“My design for Adirondack IV started with a beam restriction of 17 feet, because that is the absolute widest we can go for our Newport dock space,” John says. “To get the stability we needed for that narrow a boat, we had to design firm bilges.” We were standing on the scaffolding around the boat, looking down into the shell of the build, frames and planks exposed, with the interior just starting to be built out. These hard bilges, plus her length, give her an almost canoe-like look.

Scarano opted out of a bowsprit, unlike all their other schooners, “to make the crew work easier and less dangerous,” John says. “So instead of a plumb stem and bowsprit [as with earlier ADKs], we have a long, extended spoon bow. She’s more of a knockabout schooner.” She will have an otherwise traditional gaff-rigged schooner rig, with a main, fore, stay sail and jib – a design that can be reefed or shortened easily as well as handled by just two crew and a captain.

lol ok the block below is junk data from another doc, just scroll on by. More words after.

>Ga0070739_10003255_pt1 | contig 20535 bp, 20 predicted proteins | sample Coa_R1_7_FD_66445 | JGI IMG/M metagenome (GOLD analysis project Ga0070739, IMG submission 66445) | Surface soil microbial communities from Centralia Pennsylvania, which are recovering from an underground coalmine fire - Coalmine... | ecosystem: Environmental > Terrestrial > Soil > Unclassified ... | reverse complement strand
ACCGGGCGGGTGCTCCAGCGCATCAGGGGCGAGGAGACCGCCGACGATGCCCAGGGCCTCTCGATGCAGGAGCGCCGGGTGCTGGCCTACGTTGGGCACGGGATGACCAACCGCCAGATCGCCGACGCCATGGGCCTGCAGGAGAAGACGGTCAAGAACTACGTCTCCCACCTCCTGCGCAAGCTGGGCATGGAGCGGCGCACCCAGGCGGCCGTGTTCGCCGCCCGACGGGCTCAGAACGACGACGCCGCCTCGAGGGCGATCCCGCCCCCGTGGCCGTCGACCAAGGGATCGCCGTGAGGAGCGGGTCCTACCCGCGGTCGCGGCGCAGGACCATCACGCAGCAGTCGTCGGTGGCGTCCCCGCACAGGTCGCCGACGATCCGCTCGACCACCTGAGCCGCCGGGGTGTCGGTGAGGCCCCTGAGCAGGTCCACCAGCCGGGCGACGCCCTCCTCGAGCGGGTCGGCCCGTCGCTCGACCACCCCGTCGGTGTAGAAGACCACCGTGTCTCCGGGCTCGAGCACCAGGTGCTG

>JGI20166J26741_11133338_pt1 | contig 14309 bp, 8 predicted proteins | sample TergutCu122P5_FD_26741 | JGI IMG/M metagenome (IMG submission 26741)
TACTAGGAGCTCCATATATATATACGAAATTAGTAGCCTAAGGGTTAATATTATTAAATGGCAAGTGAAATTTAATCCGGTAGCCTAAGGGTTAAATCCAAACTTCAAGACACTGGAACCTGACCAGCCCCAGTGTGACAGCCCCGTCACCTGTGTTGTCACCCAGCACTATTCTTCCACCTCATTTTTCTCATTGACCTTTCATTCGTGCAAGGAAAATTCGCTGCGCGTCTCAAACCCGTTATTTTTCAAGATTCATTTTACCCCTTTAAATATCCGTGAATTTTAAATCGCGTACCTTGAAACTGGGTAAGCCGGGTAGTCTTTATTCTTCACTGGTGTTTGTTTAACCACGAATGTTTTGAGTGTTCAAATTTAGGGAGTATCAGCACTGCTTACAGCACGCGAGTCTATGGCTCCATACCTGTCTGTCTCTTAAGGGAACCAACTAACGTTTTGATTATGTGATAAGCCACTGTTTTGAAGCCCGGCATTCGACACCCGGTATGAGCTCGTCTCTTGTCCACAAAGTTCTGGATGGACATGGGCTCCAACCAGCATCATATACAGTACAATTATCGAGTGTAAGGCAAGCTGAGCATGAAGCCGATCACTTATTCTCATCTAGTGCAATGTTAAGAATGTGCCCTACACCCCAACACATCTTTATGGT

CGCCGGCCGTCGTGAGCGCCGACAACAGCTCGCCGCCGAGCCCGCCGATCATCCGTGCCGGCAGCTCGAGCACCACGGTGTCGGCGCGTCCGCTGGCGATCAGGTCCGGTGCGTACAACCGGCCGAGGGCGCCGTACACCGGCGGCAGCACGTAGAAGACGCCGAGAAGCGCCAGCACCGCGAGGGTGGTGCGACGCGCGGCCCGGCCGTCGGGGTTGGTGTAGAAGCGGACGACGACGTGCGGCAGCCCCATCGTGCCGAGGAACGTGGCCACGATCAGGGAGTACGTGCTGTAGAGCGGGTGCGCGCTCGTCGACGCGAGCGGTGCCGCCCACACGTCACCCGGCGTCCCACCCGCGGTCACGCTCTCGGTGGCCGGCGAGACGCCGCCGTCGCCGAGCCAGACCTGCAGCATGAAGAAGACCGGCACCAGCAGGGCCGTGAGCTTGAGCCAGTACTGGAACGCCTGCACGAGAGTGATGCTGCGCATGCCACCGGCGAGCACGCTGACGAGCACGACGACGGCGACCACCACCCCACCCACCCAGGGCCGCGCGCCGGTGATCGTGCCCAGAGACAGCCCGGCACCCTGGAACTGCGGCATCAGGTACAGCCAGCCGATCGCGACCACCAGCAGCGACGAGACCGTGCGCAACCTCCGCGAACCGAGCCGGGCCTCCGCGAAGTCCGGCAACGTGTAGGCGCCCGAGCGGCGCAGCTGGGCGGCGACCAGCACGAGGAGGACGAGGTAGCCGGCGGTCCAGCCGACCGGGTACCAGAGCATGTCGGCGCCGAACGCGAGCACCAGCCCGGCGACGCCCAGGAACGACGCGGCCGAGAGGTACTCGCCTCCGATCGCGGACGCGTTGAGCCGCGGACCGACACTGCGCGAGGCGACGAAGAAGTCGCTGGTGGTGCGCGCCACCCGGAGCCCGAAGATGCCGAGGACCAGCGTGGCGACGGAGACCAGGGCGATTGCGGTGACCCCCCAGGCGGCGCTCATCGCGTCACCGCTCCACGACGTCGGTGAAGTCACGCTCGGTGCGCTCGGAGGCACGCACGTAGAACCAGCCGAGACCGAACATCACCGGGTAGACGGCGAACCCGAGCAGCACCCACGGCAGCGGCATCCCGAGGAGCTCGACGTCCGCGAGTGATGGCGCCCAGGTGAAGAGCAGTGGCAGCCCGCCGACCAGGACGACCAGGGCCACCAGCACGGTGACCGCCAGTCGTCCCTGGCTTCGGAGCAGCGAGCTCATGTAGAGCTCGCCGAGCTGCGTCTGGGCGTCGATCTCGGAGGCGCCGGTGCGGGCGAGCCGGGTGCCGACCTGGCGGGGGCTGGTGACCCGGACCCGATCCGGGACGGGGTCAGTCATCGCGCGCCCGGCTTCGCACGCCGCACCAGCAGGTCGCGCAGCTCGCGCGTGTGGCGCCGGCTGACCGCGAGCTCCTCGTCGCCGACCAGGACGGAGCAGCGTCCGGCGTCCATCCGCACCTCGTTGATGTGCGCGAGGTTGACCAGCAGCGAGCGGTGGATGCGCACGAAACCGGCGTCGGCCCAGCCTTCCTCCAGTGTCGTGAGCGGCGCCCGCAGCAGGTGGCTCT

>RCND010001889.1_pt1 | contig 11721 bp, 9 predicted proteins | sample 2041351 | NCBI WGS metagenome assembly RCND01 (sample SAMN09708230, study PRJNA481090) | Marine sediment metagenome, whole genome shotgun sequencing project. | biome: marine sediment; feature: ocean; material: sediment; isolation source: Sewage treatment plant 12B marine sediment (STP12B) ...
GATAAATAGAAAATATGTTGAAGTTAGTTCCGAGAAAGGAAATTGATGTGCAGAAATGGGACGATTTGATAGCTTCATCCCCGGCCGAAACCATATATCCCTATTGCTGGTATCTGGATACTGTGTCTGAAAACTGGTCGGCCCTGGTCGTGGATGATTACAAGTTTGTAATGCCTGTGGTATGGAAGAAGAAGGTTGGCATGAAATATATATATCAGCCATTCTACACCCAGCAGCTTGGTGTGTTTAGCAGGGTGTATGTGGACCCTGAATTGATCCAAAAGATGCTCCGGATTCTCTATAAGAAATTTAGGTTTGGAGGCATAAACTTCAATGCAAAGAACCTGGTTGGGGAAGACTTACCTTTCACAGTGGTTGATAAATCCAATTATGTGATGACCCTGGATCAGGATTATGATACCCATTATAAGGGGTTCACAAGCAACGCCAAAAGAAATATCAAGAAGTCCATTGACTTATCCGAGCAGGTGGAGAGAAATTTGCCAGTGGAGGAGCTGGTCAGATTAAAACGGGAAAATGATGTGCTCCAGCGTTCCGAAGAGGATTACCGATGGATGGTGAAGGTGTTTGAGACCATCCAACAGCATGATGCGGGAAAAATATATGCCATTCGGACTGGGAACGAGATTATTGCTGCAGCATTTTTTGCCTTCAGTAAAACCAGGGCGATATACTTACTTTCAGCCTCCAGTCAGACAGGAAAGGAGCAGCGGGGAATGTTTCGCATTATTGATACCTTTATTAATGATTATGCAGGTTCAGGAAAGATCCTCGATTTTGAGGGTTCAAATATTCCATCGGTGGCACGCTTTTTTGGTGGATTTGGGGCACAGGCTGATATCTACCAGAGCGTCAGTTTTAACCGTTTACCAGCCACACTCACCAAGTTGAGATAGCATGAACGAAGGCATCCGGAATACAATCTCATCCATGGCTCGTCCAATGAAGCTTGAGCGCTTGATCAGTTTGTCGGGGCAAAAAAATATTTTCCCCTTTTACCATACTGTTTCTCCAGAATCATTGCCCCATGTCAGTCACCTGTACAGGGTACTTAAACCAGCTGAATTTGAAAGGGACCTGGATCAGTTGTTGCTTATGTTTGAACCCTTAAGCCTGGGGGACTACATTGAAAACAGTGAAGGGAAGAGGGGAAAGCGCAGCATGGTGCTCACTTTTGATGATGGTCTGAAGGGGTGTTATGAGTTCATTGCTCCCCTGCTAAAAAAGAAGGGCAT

The great extended cockpit, designed with guests in mind, is borrowed from ADK II, perfect for public trips and charters alike. The interior space is spare, made up of five watertight compartments, only one of which, containing the heads, is open to the public.

The spars will be carbon fiber, one of many breaks from tradition in favor of modern materials and technology. The Scarano boats favor a carbon rig because the strength-to-weight ratio is superb, reducing top-hamper. Carbon-fiber gaffs and booms also serve the minimal crew, enabling just two people to raise the 1,400-foot mainsail by hand, multiple times a day. These spars will be made by Moore Brothers Company, in Rhode Island.

Another extravagance in ADK IV will be twin 110- horsepower Yanmar diesels. The two engines will help those at the helm maneuver in the tight docking quarters at Bowen’s Wharf as well as provide redundancy. Further lightening the rig, the shrouds will be Dynema fiber fixed to deadeyes with lanyards in the traditional manner. Decks and exterior woodwork will be teak; the frames, Douglas fir; and hull, Port Orford cedar – with a non-traditional twist.